Cotton prices bounced back and forth all week as the market continued to look for some significant indicator in which it could sink its teeth. This is of course the similar pattern it has followed for months and will likely continue to follow until the crop size is better determined. Prices will likely work the 74 to 77.50 cent level as the market waits the late October-November period of peak harvest in the Northern Hemisphere.
The bearish factors include a record world carryover, sluggish demand, and the approaching harvest making the new crop readily and easily available to the market.
Bullish factors include the drought reduced crop in India and the U.S., China’s decision to buy new 2012 crop production (while selling old crop to mills) and in effect maintaining their high level of stocks and supporting world price, the scarcity of quality cotton around the world and in particular the U.S. Other bullish factors include India’s decision to limit exports and significantly increase the size of its domestic textile industry and record high grain and oilseed prices that draw productive land from cotton plantings in favor of expanding grain and oilseed acreage.
We have said it a thousand times already and will say it several more thousand – the cotton market will continue to be supported by the oilseed and grain complex. Those markets control all agricultural trading. Cotton prices must continue to chase the 85 to 100 cent level to maintain something akin to a stable production base. Exactly where that is, I do not know, but it is becoming apparent the global 2013 acreage will be down as much as 20% while some countries will be down as much as 25-30%.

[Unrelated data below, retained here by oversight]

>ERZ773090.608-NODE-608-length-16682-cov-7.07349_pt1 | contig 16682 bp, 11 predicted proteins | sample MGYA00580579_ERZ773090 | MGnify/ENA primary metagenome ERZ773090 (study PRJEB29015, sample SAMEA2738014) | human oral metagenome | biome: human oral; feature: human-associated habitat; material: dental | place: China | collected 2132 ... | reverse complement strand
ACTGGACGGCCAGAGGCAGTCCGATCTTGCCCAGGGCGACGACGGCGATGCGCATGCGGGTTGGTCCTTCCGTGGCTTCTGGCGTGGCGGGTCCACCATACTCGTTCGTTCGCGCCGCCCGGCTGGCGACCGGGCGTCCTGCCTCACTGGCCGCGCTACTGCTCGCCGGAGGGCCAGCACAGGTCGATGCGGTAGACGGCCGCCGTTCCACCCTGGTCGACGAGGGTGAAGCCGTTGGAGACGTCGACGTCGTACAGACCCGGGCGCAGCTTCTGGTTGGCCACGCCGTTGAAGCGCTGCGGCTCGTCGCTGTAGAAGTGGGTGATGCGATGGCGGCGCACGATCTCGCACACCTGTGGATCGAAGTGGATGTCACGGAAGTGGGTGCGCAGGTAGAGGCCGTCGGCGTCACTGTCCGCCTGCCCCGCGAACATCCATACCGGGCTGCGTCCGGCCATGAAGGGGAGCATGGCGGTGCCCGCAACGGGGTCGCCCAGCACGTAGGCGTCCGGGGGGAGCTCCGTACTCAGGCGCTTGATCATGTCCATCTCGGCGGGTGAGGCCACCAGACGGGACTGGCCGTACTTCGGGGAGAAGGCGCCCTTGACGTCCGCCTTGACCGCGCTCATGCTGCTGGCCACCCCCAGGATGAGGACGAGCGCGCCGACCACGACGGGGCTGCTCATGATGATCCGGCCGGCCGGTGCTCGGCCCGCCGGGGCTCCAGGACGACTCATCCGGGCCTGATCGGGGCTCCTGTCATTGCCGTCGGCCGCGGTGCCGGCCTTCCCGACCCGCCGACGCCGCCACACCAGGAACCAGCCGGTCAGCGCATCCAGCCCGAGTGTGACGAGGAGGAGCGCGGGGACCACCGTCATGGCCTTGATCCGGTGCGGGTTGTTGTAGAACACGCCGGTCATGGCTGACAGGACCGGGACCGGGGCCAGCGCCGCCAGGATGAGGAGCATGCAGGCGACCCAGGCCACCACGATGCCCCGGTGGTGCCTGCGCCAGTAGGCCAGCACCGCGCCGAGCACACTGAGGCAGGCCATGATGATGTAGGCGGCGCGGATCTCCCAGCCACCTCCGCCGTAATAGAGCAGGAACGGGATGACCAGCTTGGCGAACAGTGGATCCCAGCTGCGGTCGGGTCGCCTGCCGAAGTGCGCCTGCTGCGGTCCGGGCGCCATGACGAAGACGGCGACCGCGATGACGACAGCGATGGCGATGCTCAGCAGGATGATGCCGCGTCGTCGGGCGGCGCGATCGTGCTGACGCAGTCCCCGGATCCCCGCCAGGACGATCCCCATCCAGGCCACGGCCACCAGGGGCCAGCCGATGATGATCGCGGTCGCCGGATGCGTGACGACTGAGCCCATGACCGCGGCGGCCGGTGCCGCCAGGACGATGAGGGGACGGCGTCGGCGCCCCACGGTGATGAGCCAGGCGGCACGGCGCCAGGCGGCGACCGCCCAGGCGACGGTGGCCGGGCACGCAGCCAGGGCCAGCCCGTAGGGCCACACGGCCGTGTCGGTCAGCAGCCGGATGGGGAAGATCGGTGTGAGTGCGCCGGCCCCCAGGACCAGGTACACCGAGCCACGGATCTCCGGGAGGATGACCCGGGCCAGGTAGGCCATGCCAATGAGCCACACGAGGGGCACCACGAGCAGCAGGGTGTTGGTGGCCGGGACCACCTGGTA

The macroeconomic factors continue to receive considerable attention in the international financial press and fund managers and large speculators are rightfully fixated on that news. Certainly the U.S. has begun to experience an increase in the demand for cotton (as evidenced by increased housing starts over the past few months) as U.S. mills have noted increased orders. Indian mills, enjoying a labor advantage, have continued to increase their activity as more and more international investors pump brick and mortar money into Indian textile operations.
This demand, coupled with questions surrounding global crop size and other bullish factors has kept the New York December contract near the 75-76 cent level for a month. Thus, the near term up trend in the market has kept the managed fund longs in the market. They are not adding to their longs at present, but those that have been short have reduced their holdings.
My earlier thoughts that the market could make a solid run toward the high 80s were weakened this week with the improved monsoon in India. However, the majority of the Indian crop has already seen yield reducing drought, but that crop is now receiving some beneficial showers. Yet, some areas, due to the very unusual monsoon season, have actually been flooded out. Mother Nature has yet to reveal her plans for the Indian harvest, but we can be certain that very little Indian cotton, if any, will be available for export. The market has failed at 77.50 cents a number of times. Let the battering ram continue and it will punch through that resistance point. However, the 80-81 cent level will offer another significant barrier.